Flora and Fauna

I apologise for not knowing all the names of the plants and creatures that I’ve photographed, it’s unforgivable really but I did give fair warning on the Home page. I’m a bit of a butterfly when it comes to the things I like to record and you can’t know everything.

I’ve ever so slightly stretched the usual definition of Flora and Fauna too, by including Landscapes that just happen to have a single bird that’s barely visible or a lonely sheep and I’ve also included photo’s of Hay Stack’s, Hay Bales and a Corn Row [That were once plants before they were cut and dried of course] and even a dead tree or two. I suppose I could have gone even further with that logic by including a Joint of Lamb, a Rump Steak or a Bacon Sandwich but even I felt that that would have been a bridge too far.

I love all animal encounters and in the UK that usually means cattle and horses. I’m not very good with fast moving creatures and telephoto lenses, but I did make an exception with the Maquaces in Morocco though, as they are so exotic for an Englishman and a real challenge to get good shot’s of. Likewise the Langurs in India, they are such beautiful monkey’s that it was a real pleasure to watch and wait for a good opportunity to present itself.  The wonderful thing about our domesticated animals is that they come to you rather than avoid you at all costs. The encounter with the the pony on Bodmin Moor was quite magical and is amongst my favourite photo’s…and as for the Pigs and Mules’s in Greece. I do like a bit of a challenge from time to time though and lizards can be quite tricky and insects too but my current ‘sport’ during the Coronavirus shutdown is Birds. I live in a flat and I’ve recently set myself the task of trying to photograph some beautiful Goldfinches that flit about in the gardens at the back of my flat…until I realised that my neighbours may think I was pointing my camera at them. So I now aim my telephoto lens a bit higher where a lot of birds perch on the beautiful chimney’s that adorn the houses around Bath. As they’re all hand made [ the chimney’s not the birds ] I’m on a constant lookout for bird perching opportunities when they arise. Watch this space. 

Plant’s and trees on the other hand don’t have legs, so you would think they were sitting targets but if it’s windy, they can be tricky too but I love trying to reveal the detail in flowers, especially small ones that we would normally ignore or just take for granted. In Greece and Sicily, especially in Spring, there are flowers everywhere and they sometimes form natural little gardens by roadsides. If you look hard enough, there is beauty everywhere.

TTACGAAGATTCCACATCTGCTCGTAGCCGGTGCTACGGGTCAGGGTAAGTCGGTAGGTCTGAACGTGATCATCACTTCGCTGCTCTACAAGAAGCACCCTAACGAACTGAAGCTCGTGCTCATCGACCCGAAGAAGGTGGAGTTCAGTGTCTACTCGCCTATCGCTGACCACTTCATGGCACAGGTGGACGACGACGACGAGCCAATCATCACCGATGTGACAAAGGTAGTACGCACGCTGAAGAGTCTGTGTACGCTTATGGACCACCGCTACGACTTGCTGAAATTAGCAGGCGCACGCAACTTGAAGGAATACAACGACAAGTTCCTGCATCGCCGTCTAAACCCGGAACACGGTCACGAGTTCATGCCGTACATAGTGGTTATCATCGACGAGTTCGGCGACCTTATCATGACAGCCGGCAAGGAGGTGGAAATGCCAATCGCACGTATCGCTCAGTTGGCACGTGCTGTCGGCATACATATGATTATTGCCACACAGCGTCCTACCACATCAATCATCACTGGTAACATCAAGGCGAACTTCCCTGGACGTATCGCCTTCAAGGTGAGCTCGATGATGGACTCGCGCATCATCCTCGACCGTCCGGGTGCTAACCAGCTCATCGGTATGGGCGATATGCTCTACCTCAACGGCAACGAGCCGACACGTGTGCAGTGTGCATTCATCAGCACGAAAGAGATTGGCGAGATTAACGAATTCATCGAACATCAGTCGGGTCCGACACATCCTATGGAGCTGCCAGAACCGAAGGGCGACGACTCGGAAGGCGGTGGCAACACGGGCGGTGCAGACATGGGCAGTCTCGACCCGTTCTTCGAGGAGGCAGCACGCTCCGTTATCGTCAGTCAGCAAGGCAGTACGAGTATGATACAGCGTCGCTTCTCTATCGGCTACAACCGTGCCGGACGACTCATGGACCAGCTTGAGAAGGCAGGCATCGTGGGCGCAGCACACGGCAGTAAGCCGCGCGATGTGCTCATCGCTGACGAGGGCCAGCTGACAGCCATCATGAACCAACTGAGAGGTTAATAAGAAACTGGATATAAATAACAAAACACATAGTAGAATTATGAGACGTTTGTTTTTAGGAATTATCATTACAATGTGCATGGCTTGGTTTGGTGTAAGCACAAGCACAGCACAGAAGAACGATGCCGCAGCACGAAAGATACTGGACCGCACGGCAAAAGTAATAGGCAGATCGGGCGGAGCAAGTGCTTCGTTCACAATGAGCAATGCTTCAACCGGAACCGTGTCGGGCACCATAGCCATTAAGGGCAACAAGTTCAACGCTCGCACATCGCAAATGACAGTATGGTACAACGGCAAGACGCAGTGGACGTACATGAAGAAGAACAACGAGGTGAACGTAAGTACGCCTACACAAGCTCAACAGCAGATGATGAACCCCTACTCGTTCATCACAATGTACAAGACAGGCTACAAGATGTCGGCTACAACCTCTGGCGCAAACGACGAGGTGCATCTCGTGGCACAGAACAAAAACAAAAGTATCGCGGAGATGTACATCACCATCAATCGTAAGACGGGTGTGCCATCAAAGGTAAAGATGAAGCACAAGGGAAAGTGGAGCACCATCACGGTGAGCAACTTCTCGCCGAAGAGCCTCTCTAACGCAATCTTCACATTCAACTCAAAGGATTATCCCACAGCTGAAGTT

And then there is my Garden in the Sky. A row of trees in pot’s, varying in age from 10 to 35yrs old. I’ve never had a garden of my own but have worked on other peoples gardens for many years. Living at the top of a Grade II listed Georgian house means that this is the closest I can get to my own mature garden. They require a lot of care but all I have to do to tend them, is open my window and tweak and nurture them whilst kneeling on my window seat. I love the pot’s they are planted in and each one has a micro garden to tend at the base of their ageing trunks.

Sadly, my most dramatic animal encounter came at a time when I didn’t carry a camera of any kind, so I’ve had to rely on a press cutting to show you the majesty of Clyde the Lion. [However, I’ve recently received some photographs of him, sent to me by Martin, his keeper, which are now attached to the ‘Lion of Eaton Square’ story. I am indebted to Martin for sending them to me. 28/7/23]. You can read about him and see those 2 photo’s in the Story category. Why oh why didn’t it cross my mind to get hold of a camera during the few months that I had regular contact with him? The reason they don’t appear here, is because I’ve tried to stick to my rule of only showing photographs that I took…but in this instance, I couldn’t resist attaching Martin’s images to my story.